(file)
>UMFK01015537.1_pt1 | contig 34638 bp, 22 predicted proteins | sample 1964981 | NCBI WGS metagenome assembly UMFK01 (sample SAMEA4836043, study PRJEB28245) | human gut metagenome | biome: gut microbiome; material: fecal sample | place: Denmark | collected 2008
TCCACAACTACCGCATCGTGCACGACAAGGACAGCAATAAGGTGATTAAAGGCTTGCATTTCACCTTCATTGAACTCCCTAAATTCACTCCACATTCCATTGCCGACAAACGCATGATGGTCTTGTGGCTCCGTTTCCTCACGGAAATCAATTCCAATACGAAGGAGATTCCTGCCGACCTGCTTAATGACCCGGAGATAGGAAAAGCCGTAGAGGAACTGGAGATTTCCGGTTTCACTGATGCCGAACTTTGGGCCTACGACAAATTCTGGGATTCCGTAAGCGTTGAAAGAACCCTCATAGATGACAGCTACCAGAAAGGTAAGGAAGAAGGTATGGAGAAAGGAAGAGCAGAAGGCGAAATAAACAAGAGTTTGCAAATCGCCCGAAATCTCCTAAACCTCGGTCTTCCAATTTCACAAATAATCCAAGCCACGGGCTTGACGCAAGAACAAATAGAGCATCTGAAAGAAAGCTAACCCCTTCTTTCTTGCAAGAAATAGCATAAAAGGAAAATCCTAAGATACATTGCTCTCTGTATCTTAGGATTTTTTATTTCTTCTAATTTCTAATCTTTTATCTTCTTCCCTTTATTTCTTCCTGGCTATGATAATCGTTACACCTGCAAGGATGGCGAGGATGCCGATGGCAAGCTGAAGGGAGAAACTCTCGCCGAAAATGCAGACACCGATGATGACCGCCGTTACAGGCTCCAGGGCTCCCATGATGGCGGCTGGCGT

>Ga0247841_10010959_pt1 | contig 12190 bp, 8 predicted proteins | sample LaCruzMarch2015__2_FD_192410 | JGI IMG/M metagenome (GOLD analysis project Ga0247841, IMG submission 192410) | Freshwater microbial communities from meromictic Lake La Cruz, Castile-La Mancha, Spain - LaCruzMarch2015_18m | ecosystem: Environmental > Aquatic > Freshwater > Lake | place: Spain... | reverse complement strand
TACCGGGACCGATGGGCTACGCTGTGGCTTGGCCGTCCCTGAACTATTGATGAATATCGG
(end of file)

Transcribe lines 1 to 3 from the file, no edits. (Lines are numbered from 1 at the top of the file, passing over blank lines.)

>UMFK01015537.1_pt1 | contig 34638 bp, 22 predicted proteins | sample 1964981 | NCBI WGS metagenome assembly UMFK01 (sample SAMEA4836043, study PRJEB28245) | human gut metagenome | biome: gut microbiome; material: fecal sample | place: Denmark | collected 2008
TCCACAACTACCGCATCGTGCACGACAAGGACAGCAATAAGGTGATTAAAGGCTTGCATTTCACCTTCATTGAACTCCCTAAATTCACTCCACATTCCATTGCCGACAAACGCATGATGGTCTTGTGGCTCCGTTTCCTCACGGAAATCAATTCCAATACGAAGGAGATTCCTGCCGACCTGCTTAATGACCCGGAGATAGGAAAAGCCGTAGAGGAACTGGAGATTTCCGGTTTCACTGATGCCGAACTTTGGGCCTACGACAAATTCTGGGATTCCGTAAGCGTTGAAAGAACCCTCATAGATGACAGCTACCAGAAAGGTAAGGAAGAAGGTATGGAGAAAGGAAGAGCAGAAGGCGAAATAAACAAGAGTTTGCAAATCGCCCGAAATCTCCTAAACCTCGGTCTTCCAATTTCACAAATAATCCAAGCCACGGGCTTGACGCAAGAACAAATAGAGCATCTGAAAGAAAGCTAACCCCTTCTTTCTTGCAAGAAATAGCATAAAAGGAAAATCCTAAGATACATTGCTCTCTGTATCTTAGGATTTTTTATTTCTTCTAATTTCTAATCTTTTATCTTCTTCCCTTTATTTCTTCCTGGCTATGATAATCGTTACACCTGCAAGGATGGCGAGGATGCCGATGGCAAGCTGAAGGGAGAAACTCTCGCCGAAAATGCAGACACCGATGATGACCGCCGTTACAGGCTCCAGGGCTCCCATGATGGCGGCTGGCGT

>Ga0247841_10010959_pt1 | contig 12190 bp, 8 predicted proteins | sample LaCruzMarch2015__2_FD_192410 | JGI IMG/M metagenome (GOLD analysis project Ga0247841, IMG submission 192410) | Freshwater microbial communities from meromictic Lake La Cruz, Castile-La Mancha, Spain - LaCruzMarch2015_18m | ecosystem: Environmental > Aquatic > Freshwater > Lake | place: Spain... | reverse complement strand